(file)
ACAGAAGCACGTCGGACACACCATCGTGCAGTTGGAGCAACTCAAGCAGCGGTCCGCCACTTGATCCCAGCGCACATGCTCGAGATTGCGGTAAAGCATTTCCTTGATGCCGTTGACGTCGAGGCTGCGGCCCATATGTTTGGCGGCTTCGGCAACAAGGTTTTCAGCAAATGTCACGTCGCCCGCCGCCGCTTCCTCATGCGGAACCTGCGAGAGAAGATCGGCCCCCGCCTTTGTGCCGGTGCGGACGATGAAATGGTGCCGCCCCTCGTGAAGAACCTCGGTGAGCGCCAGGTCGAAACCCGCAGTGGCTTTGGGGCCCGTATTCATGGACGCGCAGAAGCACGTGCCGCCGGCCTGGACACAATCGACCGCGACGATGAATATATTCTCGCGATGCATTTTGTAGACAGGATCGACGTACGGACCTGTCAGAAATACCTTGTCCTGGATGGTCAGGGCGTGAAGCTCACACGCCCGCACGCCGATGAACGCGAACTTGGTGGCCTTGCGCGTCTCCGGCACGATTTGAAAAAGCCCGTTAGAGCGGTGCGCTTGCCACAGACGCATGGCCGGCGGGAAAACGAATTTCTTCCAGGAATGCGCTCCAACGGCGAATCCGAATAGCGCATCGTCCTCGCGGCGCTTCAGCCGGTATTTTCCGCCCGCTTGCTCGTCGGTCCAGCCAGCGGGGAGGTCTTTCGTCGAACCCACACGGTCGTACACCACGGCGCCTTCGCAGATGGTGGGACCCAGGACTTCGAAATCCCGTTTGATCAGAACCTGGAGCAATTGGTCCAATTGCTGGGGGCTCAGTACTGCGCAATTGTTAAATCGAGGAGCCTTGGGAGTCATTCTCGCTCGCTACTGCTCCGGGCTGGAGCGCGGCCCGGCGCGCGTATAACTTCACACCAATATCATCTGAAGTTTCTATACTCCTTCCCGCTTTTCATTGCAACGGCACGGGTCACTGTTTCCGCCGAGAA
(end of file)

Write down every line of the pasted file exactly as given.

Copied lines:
ACAGAAGCACGTCGGACACACCATCGTGCAGTTGGAGCAACTCAAGCAGCGGTCCGCCACTTGATCCCAGCGCACATGCTCGAGATTGCGGTAAAGCATTTCCTTGATGCCGTTGACGTCGAGGCTGCGGCCCATATGTTTGGCGGCTTCGGCAACAAGGTTTTCAGCAAATGTCACGTCGCCCGCCGCCGCTTCCTCATGCGGAACCTGCGAGAGAAGATCGGCCCCCGCCTTTGTGCCGGTGCGGACGATGAAATGGTGCCGCCCCTCGTGAAGAACCTCGGTGAGCGCCAGGTCGAAACCCGCAGTGGCTTTGGGGCCCGTATTCATGGACGCGCAGAAGCACGTGCCGCCGGCCTGGACACAATCGACCGCGACGATGAATATATTCTCGCGATGCATTTTGTAGACAGGATCGACGTACGGACCTGTCAGAAATACCTTGTCCTGGATGGTCAGGGCGTGAAGCTCACACGCCCGCACGCCGATGAACGCGAACTTGGTGGCCTTGCGCGTCTCCGGCACGATTTGAAAAAGCCCGTTAGAGCGGTGCGCTTGCCACAGACGCATGGCCGGCGGGAAAACGAATTTCTTCCAGGAATGCGCTCCAACGGCGAATCCGAATAGCGCATCGTCCTCGCGGCGCTTCAGCCGGTATTTTCCGCCCGCTTGCTCGTCGGTCCAGCCAGCGGGGAGGTCTTTCGTCGAACCCACACGGTCGTACACCACGGCGCCTTCGCAGATGGTGGGACCCAGGACTTCGAAATCCCGTTTGATCAGAACCTGGAGCAATTGGTCCAATTGCTGGGGGCTCAGTACTGCGCAATTGTTAAATCGAGGAGCCTTGGGAGTCATTCTCGCTCGCTACTGCTCCGGGCTGGAGCGCGGCCCGGCGCGCGTATAACTTCACACCAATATCATCTGAAGTTTCTATACTCCTTCCCGCTTTTCATTGCAACGGCACGGGTCACTGTTTCCGCCGAGAA